No business wants to be sued by an employee or former employee. It is expensive to defend employment lawsuits. In addition, such litigation is time consuming for management and may decrease company morale. There is a means by which employers can minimize employee lawsuits. Your company can require that employees sign arbitration agreements and thus waive their right to file lawsuits in certain situations when they have a dispute with their employers.
However, courts often throw out such agreements on the basis that they are flawed or biased in favor of employers. Employers need to understand the limits of arbitration agreements in order to implement one that will serve to decrease litigation in certain situations, but also stand up in court.
Federal laws, such as the Federal Arbitration Act, and state laws also impact the scope of employment arbitration agreements. Companies need to understand exactly what court rulings and laws impact them and the specific types of agreements they can lawfully institute. Indeed, an arbitration agreement alone does not mean that employers can never be sued over an employment issue. Therefore, employers interested in designing an arbitration agreement should consult with an attorney to ensure that the agreement will not end up being tested as vague, unfair, or overly broad.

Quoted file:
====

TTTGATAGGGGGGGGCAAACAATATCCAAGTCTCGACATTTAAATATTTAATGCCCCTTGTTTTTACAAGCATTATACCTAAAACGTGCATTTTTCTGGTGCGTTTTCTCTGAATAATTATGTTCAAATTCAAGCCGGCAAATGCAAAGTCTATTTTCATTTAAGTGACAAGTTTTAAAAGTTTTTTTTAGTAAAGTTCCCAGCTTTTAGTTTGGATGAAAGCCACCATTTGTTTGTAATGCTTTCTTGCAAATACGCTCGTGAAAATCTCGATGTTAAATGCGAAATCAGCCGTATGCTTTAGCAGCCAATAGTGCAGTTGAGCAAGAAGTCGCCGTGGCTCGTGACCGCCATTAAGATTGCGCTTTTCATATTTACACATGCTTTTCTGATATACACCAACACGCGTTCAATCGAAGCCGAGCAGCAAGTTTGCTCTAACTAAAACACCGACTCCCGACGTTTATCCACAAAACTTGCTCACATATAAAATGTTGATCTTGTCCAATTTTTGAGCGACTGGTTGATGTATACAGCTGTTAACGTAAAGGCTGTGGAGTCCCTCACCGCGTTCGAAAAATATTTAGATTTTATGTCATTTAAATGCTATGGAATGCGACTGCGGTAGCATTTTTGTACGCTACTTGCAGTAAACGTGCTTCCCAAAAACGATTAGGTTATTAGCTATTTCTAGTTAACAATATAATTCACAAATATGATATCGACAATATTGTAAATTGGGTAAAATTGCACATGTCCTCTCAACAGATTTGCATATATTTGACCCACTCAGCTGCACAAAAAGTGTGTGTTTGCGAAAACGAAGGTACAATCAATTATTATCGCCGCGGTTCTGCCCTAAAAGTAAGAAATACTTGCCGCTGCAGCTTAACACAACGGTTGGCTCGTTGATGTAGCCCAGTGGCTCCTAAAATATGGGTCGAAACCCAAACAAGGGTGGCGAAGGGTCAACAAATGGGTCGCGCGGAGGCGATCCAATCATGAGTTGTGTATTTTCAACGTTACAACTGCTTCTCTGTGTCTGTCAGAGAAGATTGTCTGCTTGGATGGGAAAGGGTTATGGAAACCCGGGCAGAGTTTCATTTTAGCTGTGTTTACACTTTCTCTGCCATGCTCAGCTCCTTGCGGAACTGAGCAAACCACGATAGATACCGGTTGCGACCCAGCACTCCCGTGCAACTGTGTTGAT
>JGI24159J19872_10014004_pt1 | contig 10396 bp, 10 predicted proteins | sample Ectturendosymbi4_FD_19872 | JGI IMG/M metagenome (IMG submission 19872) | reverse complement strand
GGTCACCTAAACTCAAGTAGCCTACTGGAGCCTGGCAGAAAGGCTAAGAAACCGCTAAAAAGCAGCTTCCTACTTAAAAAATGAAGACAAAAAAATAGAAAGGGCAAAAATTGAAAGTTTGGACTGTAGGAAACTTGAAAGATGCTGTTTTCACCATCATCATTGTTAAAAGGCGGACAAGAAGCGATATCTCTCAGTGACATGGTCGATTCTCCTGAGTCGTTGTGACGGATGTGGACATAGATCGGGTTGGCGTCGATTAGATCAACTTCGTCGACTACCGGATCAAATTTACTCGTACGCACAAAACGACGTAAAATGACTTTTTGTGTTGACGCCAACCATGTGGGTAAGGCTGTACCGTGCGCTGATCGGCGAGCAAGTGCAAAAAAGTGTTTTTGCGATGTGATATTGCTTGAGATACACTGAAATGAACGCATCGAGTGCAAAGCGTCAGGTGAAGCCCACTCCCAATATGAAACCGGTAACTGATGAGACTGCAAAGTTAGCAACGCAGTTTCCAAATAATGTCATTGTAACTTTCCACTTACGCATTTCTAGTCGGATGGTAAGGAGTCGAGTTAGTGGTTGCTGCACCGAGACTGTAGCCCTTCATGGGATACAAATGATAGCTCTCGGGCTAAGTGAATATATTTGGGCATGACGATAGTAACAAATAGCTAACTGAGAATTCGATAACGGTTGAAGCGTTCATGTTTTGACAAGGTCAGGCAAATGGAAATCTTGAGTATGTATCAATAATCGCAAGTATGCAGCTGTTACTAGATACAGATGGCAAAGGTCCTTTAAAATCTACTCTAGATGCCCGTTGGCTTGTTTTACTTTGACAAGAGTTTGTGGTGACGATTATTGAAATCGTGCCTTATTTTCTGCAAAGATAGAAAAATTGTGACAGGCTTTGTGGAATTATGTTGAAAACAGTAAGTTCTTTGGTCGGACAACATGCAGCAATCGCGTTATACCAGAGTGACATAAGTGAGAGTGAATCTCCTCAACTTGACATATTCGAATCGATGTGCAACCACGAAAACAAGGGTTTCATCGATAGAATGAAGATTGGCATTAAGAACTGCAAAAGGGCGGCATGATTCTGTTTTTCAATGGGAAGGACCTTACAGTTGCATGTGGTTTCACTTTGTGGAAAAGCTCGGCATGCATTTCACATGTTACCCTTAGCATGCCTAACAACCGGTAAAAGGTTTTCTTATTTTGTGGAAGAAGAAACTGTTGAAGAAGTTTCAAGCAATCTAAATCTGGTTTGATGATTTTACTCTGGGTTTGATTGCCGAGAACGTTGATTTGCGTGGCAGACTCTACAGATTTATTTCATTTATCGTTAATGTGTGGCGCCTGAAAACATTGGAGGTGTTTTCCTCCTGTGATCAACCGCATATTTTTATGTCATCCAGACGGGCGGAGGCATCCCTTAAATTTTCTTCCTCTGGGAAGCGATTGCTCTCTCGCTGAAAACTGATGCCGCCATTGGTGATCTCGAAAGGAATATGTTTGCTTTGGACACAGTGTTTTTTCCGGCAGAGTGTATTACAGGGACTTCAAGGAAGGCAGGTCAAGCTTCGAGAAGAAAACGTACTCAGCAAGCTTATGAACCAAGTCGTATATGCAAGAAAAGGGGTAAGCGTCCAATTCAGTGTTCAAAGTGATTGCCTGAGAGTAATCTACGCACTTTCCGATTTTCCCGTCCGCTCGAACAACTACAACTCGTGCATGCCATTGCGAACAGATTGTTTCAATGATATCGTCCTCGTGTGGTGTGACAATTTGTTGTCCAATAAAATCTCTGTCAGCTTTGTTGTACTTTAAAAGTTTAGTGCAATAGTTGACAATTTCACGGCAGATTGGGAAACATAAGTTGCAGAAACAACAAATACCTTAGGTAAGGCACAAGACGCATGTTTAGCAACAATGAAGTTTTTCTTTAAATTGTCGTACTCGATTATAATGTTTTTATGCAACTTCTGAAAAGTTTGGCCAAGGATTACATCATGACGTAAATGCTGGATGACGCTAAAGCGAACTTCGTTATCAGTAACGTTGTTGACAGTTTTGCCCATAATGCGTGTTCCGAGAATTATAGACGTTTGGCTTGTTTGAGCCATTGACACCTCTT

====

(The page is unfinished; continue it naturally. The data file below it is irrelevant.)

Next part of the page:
This information is general in nature and should not be construed as tax or legal advice.